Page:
The Possession Experiment (2016) – REVIEW

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Possession movies are not necessarily my thing. Sure, there are some good ones – The Exorcist, The Last Exorcism, etc. – but they just don’t terrify me. Maybe it’s because I was raised by an agnostic mother who prays to her brothers (living) when something goes wrong, and a father who rejected his Catholic upbringing for a more ‘there’s probably a god, but I’m not going to church’ approach to religion. And although I dabbled in Christianity myself in my early teens, I gave up magical thinking altogether a long time ago. But that doesn’t fully explain my apathy (mild apathy) toward possession films. I mean, I don’t believe in monsters or ghosts either, but there are plenty of those in my favorite films. Whatever the reason, a possession movie has a big hurdle to jump right out of the gate with me. It’s not an impossible hurdle. But it’s not insignificant either. So, keep that in mind as you read this review of The Possession Experiment.

 

Brandon is the only guy in his community college (at least i think it’s a cc) Intro to Religion class who gives a shit. He asks and answers questions and does the homework. Unlike most of the other students, who don’t even give a shit about medieval torture in the name of the church (a subject that is objectively interesting). So, when it’s time to do a big project,  Brandon decides to do a documentary on possession. Clay, the class stoner / slacker, convinces Brandon to partner with him by promising to get him high. The two research a case in which the exorcism of a local woman went awry, leaving several people dead and her baby orphaned. The guys find a ouija board hidden at the site of that exorcism, so Brandon decides to offer up his own body for possession and they document the whole thing on live-streaming video. Everything goes swimmingly. I’m kidding!

 

The Possession Experiment definitely didn’t quite get over that hurdle (see above). There are some solid scares to be had, for sure. For example, the flashbacks to the possessed woman are gritty and unnerving. And the flashlight lit exploration of the creepy old house is tense. But there are a lot of cliched possession movie tropes as well – floating, snarling bodies, black eyeballs, puking, etc. Those tropes in a well-written movie can be forgiven. Unfortunately, The Possession Experiment isn’t all that well written. For every familiar trope, there’s a head-scratcher that the viewer is expected to take in stride. Brandon fashions a weird weapon out of some art supplies (at least i think they were art supplies, it wasn’t established beforehand) and uses it to kill a jerk and then some random students. Is this something that possessed people do? And can possessed people also cause the non-possessed people around them to behave like puppets to do things against their wills? Because that happens in this film. It even works for people who aren’t physically nearby but connected via video chat. (that’s handy) The whole ouija board discovery and hamsa (you know, that yoga palm thing) icon seems very left field as well. Who put that board in the wall, boarded it up, and painted that hamsa? Certainly, not the priests (they are Catholic after all). And are we to assume that the possessed woman was fooling around with that ancient looking ouija board when she got possessed? If we are, where does the shadowy satanic cult who are now intervening in Brandon’s case fit in? (did i forget to mention there’s a shadowy satanic cult?) Did they give her the board and convince her to conjure a demon into her body? It’s fine for a movie to build its own mythology (encouraged even!), but there has to be a way to get buy-in from the audience. If your film is completely novel mythology-wise, then you can throw us right into it. But when your film is built upon a very familiar premise, you’re going to have to do some work to get everyone on the same page. And The Possession Experiment just doesn’t do that.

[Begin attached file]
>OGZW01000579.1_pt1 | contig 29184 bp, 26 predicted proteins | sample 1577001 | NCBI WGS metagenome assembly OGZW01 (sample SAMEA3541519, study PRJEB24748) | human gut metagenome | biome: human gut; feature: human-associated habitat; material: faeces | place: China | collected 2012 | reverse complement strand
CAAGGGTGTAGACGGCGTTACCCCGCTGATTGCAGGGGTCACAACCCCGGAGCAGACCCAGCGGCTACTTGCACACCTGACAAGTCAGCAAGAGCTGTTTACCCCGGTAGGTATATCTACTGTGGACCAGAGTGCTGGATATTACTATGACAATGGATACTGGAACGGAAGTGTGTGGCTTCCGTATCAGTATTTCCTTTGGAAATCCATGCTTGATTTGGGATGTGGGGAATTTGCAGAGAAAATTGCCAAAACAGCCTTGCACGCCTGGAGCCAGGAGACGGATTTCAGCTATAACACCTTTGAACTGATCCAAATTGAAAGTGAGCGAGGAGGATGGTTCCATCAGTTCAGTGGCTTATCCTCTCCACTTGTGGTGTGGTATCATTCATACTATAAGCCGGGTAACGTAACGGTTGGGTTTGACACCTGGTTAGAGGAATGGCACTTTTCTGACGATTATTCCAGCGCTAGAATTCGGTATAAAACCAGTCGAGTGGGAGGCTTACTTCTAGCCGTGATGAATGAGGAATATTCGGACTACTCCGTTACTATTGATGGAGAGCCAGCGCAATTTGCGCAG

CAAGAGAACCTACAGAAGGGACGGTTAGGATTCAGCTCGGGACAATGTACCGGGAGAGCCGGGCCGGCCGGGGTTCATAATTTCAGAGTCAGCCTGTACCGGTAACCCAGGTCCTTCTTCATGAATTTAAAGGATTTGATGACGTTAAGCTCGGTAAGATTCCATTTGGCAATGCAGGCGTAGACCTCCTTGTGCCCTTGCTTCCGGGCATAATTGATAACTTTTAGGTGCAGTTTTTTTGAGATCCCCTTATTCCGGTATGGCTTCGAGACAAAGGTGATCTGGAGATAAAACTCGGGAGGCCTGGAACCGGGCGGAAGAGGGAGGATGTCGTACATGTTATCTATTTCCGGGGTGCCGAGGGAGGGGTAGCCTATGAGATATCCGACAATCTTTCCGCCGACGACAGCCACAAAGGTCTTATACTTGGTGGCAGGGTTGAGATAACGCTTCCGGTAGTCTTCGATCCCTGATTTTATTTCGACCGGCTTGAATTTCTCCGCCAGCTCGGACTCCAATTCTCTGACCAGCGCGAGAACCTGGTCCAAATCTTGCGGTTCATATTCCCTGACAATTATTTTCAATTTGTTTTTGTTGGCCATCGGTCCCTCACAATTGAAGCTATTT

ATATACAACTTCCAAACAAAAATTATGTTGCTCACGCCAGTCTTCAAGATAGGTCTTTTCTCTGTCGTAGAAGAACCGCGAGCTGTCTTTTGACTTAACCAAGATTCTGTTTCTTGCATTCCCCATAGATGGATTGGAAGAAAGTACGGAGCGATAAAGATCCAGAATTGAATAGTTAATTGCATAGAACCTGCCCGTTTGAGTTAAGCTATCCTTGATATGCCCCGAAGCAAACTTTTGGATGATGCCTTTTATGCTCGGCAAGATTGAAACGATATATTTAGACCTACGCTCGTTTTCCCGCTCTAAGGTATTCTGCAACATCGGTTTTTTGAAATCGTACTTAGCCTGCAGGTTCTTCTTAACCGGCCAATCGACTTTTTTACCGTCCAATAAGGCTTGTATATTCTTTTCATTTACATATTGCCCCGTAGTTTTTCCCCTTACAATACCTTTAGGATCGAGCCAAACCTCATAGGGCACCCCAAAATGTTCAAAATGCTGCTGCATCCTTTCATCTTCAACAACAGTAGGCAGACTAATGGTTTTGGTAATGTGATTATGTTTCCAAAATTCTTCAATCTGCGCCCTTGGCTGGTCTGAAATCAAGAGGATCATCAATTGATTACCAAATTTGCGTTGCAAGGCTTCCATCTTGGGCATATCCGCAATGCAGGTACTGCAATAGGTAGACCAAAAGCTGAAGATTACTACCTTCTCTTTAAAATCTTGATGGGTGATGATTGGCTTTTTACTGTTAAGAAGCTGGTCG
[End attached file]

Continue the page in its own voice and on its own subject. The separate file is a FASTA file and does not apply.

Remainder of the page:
The Final Cut: Despite some creepy shots and moments of genuine anxiety, The Possession Experiment fails to build a cohesive story. Instead, it delivers plenty of tired possession tropes and far too many confusing or unmotivated plot contrivances.

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